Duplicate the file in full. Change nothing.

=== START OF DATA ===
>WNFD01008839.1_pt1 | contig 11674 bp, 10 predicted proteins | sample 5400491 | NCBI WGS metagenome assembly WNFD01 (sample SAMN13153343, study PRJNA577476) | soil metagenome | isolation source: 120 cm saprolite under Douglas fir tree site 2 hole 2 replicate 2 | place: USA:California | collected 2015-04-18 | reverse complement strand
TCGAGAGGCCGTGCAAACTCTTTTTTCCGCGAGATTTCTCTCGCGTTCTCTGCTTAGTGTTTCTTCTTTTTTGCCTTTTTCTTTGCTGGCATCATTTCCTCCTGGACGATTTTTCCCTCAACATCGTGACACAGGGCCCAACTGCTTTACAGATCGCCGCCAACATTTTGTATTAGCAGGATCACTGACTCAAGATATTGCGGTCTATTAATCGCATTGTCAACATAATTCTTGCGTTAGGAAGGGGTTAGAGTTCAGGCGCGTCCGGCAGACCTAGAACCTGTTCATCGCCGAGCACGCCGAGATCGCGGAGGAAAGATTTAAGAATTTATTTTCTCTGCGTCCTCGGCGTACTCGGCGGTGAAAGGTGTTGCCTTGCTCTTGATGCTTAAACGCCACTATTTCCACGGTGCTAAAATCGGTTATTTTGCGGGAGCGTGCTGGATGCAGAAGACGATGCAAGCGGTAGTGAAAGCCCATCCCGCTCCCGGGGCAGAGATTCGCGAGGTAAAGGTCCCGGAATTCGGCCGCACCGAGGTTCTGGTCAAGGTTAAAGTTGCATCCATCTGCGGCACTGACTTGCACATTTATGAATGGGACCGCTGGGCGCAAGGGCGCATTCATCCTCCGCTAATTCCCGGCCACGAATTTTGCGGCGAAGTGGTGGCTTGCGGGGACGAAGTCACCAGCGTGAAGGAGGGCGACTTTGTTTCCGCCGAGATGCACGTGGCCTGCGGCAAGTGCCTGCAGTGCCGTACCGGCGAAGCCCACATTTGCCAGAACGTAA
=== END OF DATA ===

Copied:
>WNFD01008839.1_pt1 | contig 11674 bp, 10 predicted proteins | sample 5400491 | NCBI WGS metagenome assembly WNFD01 (sample SAMN13153343, study PRJNA577476) | soil metagenome | isolation source: 120 cm saprolite under Douglas fir tree site 2 hole 2 replicate 2 | place: USA:California | collected 2015-04-18 | reverse complement strand
TCGAGAGGCCGTGCAAACTCTTTTTTCCGCGAGATTTCTCTCGCGTTCTCTGCTTAGTGTTTCTTCTTTTTTGCCTTTTTCTTTGCTGGCATCATTTCCTCCTGGACGATTTTTCCCTCAACATCGTGACACAGGGCCCAACTGCTTTACAGATCGCCGCCAACATTTTGTATTAGCAGGATCACTGACTCAAGATATTGCGGTCTATTAATCGCATTGTCAACATAATTCTTGCGTTAGGAAGGGGTTAGAGTTCAGGCGCGTCCGGCAGACCTAGAACCTGTTCATCGCCGAGCACGCCGAGATCGCGGAGGAAAGATTTAAGAATTTATTTTCTCTGCGTCCTCGGCGTACTCGGCGGTGAAAGGTGTTGCCTTGCTCTTGATGCTTAAACGCCACTATTTCCACGGTGCTAAAATCGGTTATTTTGCGGGAGCGTGCTGGATGCAGAAGACGATGCAAGCGGTAGTGAAAGCCCATCCCGCTCCCGGGGCAGAGATTCGCGAGGTAAAGGTCCCGGAATTCGGCCGCACCGAGGTTCTGGTCAAGGTTAAAGTTGCATCCATCTGCGGCACTGACTTGCACATTTATGAATGGGACCGCTGGGCGCAAGGGCGCATTCATCCTCCGCTAATTCCCGGCCACGAATTTTGCGGCGAAGTGGTGGCTTGCGGGGACGAAGTCACCAGCGTGAAGGAGGGCGACTTTGTTTCCGCCGAGATGCACGTGGCCTGCGGCAAGTGCCTGCAGTGCCGTACCGGCGAAGCCCACATTTGCCAGAACGTAA